Snapchat settles with US regulators for deceiving users
Ephemeral messaging service Snapchat has settled with US regulators over charges it deceived users when it promised their messages would disappear.
The Federal Trade Commission (FTC) said Snapchat misled users over data collection and failed to inform them that their messages could be saved.
As part of the agreement, Snapchat agreed to be monitored by the FTC for 20 years.
Snapchat did not admit any wrongdoing.
"While we were focused on building, some things didn't get the attention they could have," said Snapchat in a blog post.
"One of those was being more precise with how we communicated with the Snapchat community."
The rapidly-growing messaging application, which allows users to send photos and videos that then self-delete after a short period of time, reportedly turned down a multi-billion dollar offer from Facebook.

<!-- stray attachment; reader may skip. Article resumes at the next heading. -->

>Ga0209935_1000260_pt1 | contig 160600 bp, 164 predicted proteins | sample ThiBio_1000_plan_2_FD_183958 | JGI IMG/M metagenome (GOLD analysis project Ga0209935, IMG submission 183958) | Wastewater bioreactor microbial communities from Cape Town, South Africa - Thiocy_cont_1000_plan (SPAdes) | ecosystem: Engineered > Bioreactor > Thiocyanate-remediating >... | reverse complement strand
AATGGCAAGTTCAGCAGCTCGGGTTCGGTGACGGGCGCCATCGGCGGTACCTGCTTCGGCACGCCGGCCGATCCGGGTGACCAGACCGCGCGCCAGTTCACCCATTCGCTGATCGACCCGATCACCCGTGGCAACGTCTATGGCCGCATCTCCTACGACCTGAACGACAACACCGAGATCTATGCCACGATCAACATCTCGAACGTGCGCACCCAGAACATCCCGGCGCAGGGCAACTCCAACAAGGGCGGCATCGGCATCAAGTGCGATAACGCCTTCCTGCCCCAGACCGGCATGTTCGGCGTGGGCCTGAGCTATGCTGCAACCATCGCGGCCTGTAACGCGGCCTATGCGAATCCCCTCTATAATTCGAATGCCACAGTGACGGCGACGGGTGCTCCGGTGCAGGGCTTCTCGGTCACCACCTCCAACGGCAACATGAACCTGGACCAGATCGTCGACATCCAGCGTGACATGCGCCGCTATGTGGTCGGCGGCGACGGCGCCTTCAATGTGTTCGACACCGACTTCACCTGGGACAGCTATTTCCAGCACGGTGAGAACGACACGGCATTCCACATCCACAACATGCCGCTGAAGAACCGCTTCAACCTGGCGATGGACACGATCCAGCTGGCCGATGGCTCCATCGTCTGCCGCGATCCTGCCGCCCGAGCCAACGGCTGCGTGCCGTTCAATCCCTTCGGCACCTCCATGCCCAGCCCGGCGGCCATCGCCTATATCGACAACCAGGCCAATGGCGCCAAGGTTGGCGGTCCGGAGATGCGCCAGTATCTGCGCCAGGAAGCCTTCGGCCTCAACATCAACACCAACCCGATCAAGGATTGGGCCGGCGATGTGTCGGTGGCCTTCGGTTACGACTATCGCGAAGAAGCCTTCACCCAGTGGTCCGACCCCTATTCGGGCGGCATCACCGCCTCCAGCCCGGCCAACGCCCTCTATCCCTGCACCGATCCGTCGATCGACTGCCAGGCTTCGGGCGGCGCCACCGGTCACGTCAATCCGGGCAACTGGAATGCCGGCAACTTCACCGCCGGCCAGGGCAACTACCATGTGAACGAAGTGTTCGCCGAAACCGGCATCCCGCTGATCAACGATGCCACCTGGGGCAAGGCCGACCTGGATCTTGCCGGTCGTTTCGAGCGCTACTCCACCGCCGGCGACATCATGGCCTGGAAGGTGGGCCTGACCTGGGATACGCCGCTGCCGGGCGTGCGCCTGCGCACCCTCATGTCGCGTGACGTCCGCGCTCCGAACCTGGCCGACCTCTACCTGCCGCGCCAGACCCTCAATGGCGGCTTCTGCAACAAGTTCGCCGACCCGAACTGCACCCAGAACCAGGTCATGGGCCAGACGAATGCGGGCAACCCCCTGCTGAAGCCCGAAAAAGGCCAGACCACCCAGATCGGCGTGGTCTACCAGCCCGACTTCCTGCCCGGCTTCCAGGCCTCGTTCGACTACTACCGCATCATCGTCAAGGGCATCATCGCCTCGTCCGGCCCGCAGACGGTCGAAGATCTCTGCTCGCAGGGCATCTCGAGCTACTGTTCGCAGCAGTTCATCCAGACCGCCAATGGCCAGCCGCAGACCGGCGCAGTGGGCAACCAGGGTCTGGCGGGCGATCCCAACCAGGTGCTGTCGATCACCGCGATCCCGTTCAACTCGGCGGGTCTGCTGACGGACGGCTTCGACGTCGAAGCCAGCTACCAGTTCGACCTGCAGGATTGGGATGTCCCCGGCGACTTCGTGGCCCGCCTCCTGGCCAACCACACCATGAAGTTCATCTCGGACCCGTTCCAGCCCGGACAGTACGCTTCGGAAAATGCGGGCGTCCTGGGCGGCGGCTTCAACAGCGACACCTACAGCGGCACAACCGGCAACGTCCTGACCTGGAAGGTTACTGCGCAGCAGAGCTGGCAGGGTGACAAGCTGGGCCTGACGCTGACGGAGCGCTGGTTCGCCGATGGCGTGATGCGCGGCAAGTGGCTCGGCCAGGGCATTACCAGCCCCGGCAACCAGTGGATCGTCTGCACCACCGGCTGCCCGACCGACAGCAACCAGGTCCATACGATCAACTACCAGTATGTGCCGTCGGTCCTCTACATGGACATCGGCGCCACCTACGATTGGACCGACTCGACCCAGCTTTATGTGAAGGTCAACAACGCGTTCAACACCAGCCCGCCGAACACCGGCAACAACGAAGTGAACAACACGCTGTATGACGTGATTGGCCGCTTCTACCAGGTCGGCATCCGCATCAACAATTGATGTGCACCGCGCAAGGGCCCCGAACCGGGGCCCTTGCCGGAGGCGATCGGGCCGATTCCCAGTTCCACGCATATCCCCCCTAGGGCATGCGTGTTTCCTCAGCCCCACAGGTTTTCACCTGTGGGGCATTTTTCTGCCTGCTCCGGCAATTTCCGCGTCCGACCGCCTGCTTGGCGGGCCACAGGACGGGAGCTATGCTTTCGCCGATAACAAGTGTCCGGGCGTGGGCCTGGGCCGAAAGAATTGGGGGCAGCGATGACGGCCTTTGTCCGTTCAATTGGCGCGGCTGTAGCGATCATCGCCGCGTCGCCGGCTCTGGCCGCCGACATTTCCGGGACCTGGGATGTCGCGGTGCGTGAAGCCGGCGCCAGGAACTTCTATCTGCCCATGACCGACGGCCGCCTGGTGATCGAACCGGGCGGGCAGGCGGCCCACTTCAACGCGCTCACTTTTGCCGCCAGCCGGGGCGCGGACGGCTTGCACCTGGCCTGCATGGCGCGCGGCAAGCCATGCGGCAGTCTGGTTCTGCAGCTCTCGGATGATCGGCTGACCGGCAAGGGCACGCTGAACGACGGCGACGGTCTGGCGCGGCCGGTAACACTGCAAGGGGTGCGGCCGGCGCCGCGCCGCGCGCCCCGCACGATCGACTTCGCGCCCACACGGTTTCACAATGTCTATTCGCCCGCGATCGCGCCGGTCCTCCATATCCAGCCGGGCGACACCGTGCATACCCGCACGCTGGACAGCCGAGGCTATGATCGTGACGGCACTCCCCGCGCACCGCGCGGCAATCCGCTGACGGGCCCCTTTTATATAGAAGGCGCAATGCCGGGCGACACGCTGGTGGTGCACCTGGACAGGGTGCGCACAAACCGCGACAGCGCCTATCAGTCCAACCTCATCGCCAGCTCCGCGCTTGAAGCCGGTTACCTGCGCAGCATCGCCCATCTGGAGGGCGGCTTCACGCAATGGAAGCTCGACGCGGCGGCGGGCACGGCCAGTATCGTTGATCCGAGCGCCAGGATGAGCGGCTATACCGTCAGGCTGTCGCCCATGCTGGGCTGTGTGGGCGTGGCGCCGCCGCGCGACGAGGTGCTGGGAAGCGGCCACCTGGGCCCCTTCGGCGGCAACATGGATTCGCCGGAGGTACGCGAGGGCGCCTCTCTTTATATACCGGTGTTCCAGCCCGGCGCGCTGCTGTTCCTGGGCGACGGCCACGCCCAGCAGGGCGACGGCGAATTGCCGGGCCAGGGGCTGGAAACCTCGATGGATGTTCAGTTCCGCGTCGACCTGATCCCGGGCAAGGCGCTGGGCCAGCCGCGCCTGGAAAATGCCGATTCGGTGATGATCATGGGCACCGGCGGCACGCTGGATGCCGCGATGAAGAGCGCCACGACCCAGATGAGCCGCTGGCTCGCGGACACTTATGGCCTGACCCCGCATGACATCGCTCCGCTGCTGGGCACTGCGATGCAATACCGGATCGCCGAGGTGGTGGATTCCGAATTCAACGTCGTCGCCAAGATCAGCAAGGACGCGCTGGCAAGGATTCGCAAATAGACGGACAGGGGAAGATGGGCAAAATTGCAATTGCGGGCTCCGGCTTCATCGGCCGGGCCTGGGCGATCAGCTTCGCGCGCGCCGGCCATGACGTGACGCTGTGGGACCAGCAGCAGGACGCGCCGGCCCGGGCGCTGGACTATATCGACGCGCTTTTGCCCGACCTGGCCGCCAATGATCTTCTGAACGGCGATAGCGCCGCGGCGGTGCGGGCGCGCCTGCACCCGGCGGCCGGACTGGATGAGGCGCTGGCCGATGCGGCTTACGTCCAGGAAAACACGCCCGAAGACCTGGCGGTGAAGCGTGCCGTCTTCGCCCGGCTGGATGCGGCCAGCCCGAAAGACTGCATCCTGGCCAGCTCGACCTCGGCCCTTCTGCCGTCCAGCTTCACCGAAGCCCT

Founded in 2011 by 23-year-old Evan Spiegel, Snapchat said that as of May, users were sending over 700 million photos and videos a day.
However, that stunning growth has come with some costs: in January, a security breach allowed hackers to get the usernames and phone numbers of 4.6 million users.
That happened after security experts had warned the firm about a vulnerability in the "find friends" feature.
"If a company markets privacy and security as key selling points in pitching its service to consumers, it is critical that it keep those promises," said FTC chairwoman Edith Ramirez in a statement.
There was not a financial component to the settlement.